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How the Saints Healed Me
Those questions seemed pressing and deep, but in reality they were dead ends, keeping me confined in the solitude of self. The Anima Christi's intense symbolism inspired me to ask questions that would lead me out of that prison—questions like, How can Christ's Passion strengthen me? What does it mean to have him live in me, and for me to live in him? But by far the most important question to emerge from reflecting upon that prayer was, How can Jesus' wounds draw me closer to him? The answer, unfolding gradually over the course of the next few years, would change the way I understood my own wounds.
The disciples were convinced of the Resurrection only when Christ showed them his wounded hands, feet, and—for the doubting Thomas—his side.
In paintings of the risen Christ, the Sacred Heart is often depicted aflame with fiery rays. We see this most dramatically in the Divine Mercy image, based on St. Faustina Kowalska's vision, in which Jesus' heart shines forth brilliant streams of white and red light. I picture Jesus' wounds as they appear in those images, radiating grace—a "glowing furnace" of love, as one prayer puts it. When praying, "Within your wounds, hide me," I am asking to be hidden in those wounds, which are now glorified. I want to be surrounded and protected by their overflowing graces, the healing rays that extend to the ends of the earth.
Over time, as that image of the loving and merciful light streaming from Jesus' wounds deepened its hold on my consciousness, I began to re-examine the times in my past when I had doubted God's mercy. That in turn led to a conversation with God that I had been putting off for a long time—asking how I could embody his mercy toward those I found hardest to forgive.
New Catholics are eager to read stories about the saints, and I was no exception. But when I delved into the lives of those who had suffered the most—the early Roman martyrs—it gave me a bad case of TMI: Too Much Information. The ancient authors' graphic descriptions of torture were more than I could handle.
That same discomfort surfaces when I read about people who suffered childhood abuse—even when I know their stories have a happy ending. In fact, because my own experiences have left me with post-traumatic stress disorder, I have to be cautious about my media consumption, as certain emotional triggers can cause me to flash back to the abuse. Knowing this makes me very sensitive to others who likewise, although wanting to know they are not alone in their experience, do not wish to relive their trauma. So, as I share in this book about my own journey and those of the saints, I will be careful to avoid details beyond those needed to make the stories meaningful and real.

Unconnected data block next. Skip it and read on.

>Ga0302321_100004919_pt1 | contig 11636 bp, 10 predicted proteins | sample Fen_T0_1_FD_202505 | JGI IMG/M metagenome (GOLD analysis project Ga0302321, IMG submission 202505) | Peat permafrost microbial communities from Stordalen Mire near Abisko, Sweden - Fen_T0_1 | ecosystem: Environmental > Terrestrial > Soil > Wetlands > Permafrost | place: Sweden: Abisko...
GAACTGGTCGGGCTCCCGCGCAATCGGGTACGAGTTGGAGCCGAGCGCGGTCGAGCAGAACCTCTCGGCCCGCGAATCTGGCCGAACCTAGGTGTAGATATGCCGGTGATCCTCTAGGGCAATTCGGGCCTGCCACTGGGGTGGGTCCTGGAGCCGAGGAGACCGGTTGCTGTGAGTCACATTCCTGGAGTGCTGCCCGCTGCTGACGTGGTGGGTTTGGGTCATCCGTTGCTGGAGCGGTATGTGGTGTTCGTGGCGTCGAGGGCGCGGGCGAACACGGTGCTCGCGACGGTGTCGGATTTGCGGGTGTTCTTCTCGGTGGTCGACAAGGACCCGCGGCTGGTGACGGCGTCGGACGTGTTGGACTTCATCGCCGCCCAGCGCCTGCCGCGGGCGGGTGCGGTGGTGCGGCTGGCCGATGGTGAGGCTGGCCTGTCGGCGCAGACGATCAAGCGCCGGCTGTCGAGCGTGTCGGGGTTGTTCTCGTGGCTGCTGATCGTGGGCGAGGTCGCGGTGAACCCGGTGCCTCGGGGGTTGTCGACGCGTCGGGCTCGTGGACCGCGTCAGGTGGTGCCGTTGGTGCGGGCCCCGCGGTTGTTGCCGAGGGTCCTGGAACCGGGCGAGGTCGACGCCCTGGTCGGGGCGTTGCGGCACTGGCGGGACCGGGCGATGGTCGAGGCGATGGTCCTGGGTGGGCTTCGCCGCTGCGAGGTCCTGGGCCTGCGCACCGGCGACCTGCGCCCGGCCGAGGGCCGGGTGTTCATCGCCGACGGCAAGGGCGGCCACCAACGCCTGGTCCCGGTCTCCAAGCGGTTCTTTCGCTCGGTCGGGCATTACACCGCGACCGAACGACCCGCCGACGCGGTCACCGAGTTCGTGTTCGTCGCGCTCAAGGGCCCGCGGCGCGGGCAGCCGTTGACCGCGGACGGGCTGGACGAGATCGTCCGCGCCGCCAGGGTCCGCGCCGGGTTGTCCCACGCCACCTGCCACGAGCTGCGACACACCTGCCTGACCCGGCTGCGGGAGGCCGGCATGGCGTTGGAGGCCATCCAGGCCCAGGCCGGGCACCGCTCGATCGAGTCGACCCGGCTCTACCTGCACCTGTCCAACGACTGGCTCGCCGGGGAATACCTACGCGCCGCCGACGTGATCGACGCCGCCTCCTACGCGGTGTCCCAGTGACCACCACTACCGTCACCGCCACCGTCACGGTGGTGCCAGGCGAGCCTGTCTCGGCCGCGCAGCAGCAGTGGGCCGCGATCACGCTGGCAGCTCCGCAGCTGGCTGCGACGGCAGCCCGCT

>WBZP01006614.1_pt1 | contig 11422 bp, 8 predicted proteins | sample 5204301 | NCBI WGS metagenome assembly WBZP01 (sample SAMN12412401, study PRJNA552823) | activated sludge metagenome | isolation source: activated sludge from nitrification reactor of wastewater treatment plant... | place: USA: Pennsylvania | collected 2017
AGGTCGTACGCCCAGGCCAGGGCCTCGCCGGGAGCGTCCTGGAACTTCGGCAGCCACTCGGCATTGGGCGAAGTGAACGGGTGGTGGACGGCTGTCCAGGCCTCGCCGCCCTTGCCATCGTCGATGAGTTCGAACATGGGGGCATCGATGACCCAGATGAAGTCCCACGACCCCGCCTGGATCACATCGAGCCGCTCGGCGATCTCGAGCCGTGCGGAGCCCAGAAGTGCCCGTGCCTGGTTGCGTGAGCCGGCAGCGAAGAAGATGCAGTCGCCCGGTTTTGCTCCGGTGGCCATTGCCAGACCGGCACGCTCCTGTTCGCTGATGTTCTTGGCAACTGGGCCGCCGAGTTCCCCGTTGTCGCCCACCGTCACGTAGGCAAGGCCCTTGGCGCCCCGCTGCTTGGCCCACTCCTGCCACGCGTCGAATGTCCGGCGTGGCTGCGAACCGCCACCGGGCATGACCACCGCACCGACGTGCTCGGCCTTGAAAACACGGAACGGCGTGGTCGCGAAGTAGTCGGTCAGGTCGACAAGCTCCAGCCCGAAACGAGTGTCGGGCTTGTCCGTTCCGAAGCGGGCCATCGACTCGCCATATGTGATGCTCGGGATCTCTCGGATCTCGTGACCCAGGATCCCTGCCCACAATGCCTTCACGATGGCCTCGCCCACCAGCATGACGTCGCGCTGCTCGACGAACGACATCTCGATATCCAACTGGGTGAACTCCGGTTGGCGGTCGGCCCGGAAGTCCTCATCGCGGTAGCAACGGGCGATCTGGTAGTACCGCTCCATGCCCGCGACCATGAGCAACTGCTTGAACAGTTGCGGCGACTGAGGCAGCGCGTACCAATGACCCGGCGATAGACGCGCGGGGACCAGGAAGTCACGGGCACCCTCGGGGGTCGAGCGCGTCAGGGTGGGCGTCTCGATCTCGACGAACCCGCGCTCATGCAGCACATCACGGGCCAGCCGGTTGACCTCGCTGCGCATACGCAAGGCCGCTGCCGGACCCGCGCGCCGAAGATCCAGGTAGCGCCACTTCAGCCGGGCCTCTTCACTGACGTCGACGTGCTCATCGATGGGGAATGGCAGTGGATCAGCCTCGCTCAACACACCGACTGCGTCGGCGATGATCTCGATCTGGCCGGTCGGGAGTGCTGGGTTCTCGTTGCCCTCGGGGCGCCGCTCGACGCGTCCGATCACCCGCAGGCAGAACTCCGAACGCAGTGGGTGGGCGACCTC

There are some topics that will not be shared here, not because they are unimportant, but because they are beyond my field of expertise. For example, this book is not intended for those who are currently in a sexually abusive relationship or need advice on bringing an abuser to justice, although some of the organizations listed among the resources at the back of this book may be helpful.
In addition, although I share my fellow Catholics' grief and anger over those who have betrayed their sacred office, I will not focus on the scandal of abuse committed by clergy. The reason for this is not out of any desire to diminish the very real and often devastating experiences of those who have suffered such abuse. I fervently hope this book will help them and those who minister to them. However, I am taking a more general perspective, based on my personal experience as part of a large population whose needs are not currently being met. By far the largest category of childhood sexual-abuse perpetrators are family members, who are responsible for about one-third to one half of cases. After that (in descending order) come family friends, neighbors, acquaintances, and strangers; only a small percentage of cases are committed by clergy. Given how many American adults report having been sexually abused as children—about 1 in 4 women and 1 in 6 men, according to the Centers for Disease Control—such painful memories afflict at least one person in every pew in every parish. If you are among those victims, I want you to know you are not alone, you are not forgotten, and you have more friends in heaven than you realize.